We are confident that, with the awareness created by the media coverage of the ACRES investigation and with the support of the public in reporting any instances of alleged tiger parts on sale, together we can end the trade in tiger parts in Singapore. ACRES will continue to raise awareness among the public about the illegal wildlife trade, and how they can help to wipe it out. If anyone sees alleged tiger parts on sale, they can call the ACRES Wildlife Crime Hotline on 97837782.

“As long as there is demand, there will be supply. Legislation alone is insufficient to bring a complete halt to the illegal trading of endangered species and their parts. We must do more public education and awareness so demands for them can be curbed and supply will then terminate” said Dr. Lim Wee Kiak, Member of Parliament for Sembawang GRC.

Download the full ACRES report “An Investigation into the Illegal Trade in Tiger Parts in Singapore (2010)” here.

Tigers and the illegal tiger parts trade

Tigers are critically endangered. Around a century ago, more than 100,000 tigers roamed the world’s jungles and forests. Today, less than 3,200 remain in the wild. Three subspecies of tiger have become extinct within the last 50 years and, despite the inclusion of Asian big cat species in Appendix I of CITES (Convention on International Trade in Endangered Species of Wild Fauna and Flora), the illegal trade in specimens of nearly all these species has escalated and further threatens their long-term survival in the wild.

All commercial tiger trade has been banned since 1987 by CITES (Convention on the International Trade in Endangered Species of Wild Fauna and Flora), which Singapore is a party to.

In Singapore, under the Endangered Species (Import and Export) Act (ESA), it is an offence to import, export and re-export any CITES species without a permit from AVA. The possession, sale, offering or exposing or advertising for sale or displaying to the public of any illegally imported CITES specimen is also an offence. The penalties, on conviction, are a fine of $50,000 (per species), not exceeding an aggregate of $500,000 and/or 2 years imprisonment.

Under the Endangered Species (Import and Export) (Prohibition of Sale) Notification, the domestic sale of tiger specimens is prohibited. Any person who sells, offers or exposes for sale or displays to the public any tiger parts and products commits an offence. The offender shall be liable to a fine not exceeding $10,000 for each species (but not to exceed in the aggregate $100,000) or to imprisonment for a term not exceeding 1 year or to both.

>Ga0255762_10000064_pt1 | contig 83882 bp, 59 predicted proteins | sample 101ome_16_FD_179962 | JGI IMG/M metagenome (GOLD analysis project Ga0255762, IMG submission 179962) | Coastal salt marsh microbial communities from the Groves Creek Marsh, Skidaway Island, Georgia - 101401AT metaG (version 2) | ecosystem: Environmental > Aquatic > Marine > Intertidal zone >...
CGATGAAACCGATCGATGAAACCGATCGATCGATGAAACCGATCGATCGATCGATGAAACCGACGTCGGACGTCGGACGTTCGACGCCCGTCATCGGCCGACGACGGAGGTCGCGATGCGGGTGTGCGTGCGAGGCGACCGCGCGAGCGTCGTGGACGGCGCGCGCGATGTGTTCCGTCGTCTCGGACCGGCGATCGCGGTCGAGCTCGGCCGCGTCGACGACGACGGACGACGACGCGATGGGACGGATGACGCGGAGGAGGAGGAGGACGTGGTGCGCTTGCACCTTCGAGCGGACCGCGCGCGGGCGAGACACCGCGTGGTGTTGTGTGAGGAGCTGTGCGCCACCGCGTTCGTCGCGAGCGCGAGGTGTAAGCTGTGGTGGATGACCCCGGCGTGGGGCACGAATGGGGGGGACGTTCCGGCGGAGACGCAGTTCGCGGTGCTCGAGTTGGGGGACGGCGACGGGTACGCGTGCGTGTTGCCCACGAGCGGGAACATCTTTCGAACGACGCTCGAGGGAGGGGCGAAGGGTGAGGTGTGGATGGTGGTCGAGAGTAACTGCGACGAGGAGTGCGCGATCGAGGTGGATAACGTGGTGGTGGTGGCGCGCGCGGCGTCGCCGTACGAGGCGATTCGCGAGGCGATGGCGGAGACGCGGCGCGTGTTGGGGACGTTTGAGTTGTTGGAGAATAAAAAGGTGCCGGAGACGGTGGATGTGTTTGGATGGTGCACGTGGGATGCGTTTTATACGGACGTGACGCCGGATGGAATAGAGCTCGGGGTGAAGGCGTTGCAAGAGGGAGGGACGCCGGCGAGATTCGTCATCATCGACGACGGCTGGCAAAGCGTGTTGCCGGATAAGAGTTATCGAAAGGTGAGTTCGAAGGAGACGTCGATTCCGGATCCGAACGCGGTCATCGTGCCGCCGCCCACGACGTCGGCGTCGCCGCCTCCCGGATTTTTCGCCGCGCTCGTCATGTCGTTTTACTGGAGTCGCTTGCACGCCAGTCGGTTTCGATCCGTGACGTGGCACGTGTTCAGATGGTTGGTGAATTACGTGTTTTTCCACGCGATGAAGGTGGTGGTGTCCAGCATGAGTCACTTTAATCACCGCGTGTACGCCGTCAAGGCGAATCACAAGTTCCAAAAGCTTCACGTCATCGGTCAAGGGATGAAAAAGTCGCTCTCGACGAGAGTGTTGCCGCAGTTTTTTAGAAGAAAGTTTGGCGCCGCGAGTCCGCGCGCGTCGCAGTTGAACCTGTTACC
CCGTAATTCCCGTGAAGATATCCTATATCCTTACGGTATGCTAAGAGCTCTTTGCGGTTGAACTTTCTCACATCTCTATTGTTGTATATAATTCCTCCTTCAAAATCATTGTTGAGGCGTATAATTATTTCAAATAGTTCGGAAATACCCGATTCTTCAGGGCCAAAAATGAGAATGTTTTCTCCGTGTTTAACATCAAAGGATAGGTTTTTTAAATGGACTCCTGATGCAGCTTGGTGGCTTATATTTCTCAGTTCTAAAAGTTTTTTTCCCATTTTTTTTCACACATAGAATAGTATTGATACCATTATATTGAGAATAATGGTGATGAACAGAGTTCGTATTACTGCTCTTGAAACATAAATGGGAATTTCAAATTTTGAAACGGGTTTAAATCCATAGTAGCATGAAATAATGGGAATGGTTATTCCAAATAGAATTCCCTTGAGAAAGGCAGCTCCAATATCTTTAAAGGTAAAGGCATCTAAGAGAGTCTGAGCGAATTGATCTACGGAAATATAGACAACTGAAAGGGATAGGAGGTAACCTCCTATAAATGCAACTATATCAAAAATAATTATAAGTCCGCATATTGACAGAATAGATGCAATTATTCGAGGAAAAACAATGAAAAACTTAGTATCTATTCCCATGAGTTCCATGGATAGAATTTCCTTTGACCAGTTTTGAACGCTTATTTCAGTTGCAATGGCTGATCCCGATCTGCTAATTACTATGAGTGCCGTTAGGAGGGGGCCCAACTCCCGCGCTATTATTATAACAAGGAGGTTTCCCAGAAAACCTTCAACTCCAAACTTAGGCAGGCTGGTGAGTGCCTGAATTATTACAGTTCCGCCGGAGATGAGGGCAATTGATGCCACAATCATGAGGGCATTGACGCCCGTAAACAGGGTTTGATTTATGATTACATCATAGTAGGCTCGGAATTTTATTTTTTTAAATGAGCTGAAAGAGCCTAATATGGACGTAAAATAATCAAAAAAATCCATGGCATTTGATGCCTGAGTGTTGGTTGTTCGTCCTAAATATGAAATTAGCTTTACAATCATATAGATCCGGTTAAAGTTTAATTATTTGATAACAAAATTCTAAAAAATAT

It is important to note that anyone who advertises for sale any tiger parts contravenes the above Act, even if the products turn out to be not authentic. By making a claim that the product is from tigers, the dealer is potentially driving up the demand for tiger parts, which directly contravenes the spirit of CITES and the local legislation meant to enforce CITES.

According to the World Wide Fund for Nature(WWF), Singapore has previously been recognised as playing a role in the trade of tiger products from neighbouring countries such as Indonesia, for both domestic trade and international re-exports. Indeed, previous investigations by ACRES in 2003 and from 2008-2009 found alleged tiger parts on sale in Traditional Chinese Medicine stores and other locations in Singapore.

Wildlife Crime Hotline

Wiping out the illegal wildlife trade is no small task, and ACRES urges everyone in Singapore to get involved to make this happen.

In 2004, ACRES launched the ACRES Wildlife Crime Hotline (97837782), for people to blow the whistle on anyone illegally trading in or owning prohibited wild animals or wild animal parts in Singapore.

Since its launch, calls to the Hotline have resulted in the rescue of hundreds of animals from the illegal wildlife trade, and countless wildlife traders being brought to task.

Working with the TCM industry

ACRES works with the Traditional Chinese Medicine to eliminate the use of endangered species in TCM and promote the use of herbal alternatives to medicines made from endangered animal parts. Through our joint “ACRES & STOC Endangered Species-Friendly TCM Labelling Scheme” we are encouraging the TCM traders in Singapore to keep illegal endangered species parts off their shelves.

Read more here.

Public awareness

Only once the demand for wildlife products stops will the wildlife trade end. Even with laws in place, there will always be those who flout the law to make money from trading in wild animals and their parts illegally.

Education is therefore key to wiping out the wildlife trade. We need to make people aware of the devastating consequences for animals and the environment should they choose to buy a prohibited wildlife product or keep a wild animal as a pet.

Additionally, we have found that many people have bought wildlife products and exotic animals as pets in Singapore without even knowing that it was against the law. Educating people of the illegality of the wildlife trade is also vital to reduce the trade.

ACRES launched our Wipe Out the Wildlife Trade Before It Wipes Them Out awareness campaign in 2004, to raise public awareness on the wildlife trade through public roadshows, talks, awareness materials, media articles, PSAs, MRT advertisements etc. and the campaign continues to this day. ACRES also raises awareness on the illegal wildlife trade through our various education programmes at the ACRES Wildlife Rescue Centre (AWRC).

Read more about the Wipe Out the Wildlife Trade Before It Wipes Them Out campaign here.

Putting a stop to poaching

ACRES responds to reports from members of the public regarding poaching of wild animals. We inform the police and the AVA (Agri-Food and Veterinary Authority) , investigate the reports ourselves and pass on all evidence to the police and the AVA for further investigation.

We also conduct regular anti-poaching patrols in the Sungei Tengah area, looking out for any signs of poaching activity.

Most importantly, we conduct training workshops to teach members of the public how to identify and report poaching activity, building up a network of individuals all over Singapore who will be on the lookout for illegal poaching and ready to report it to the relevant authorities.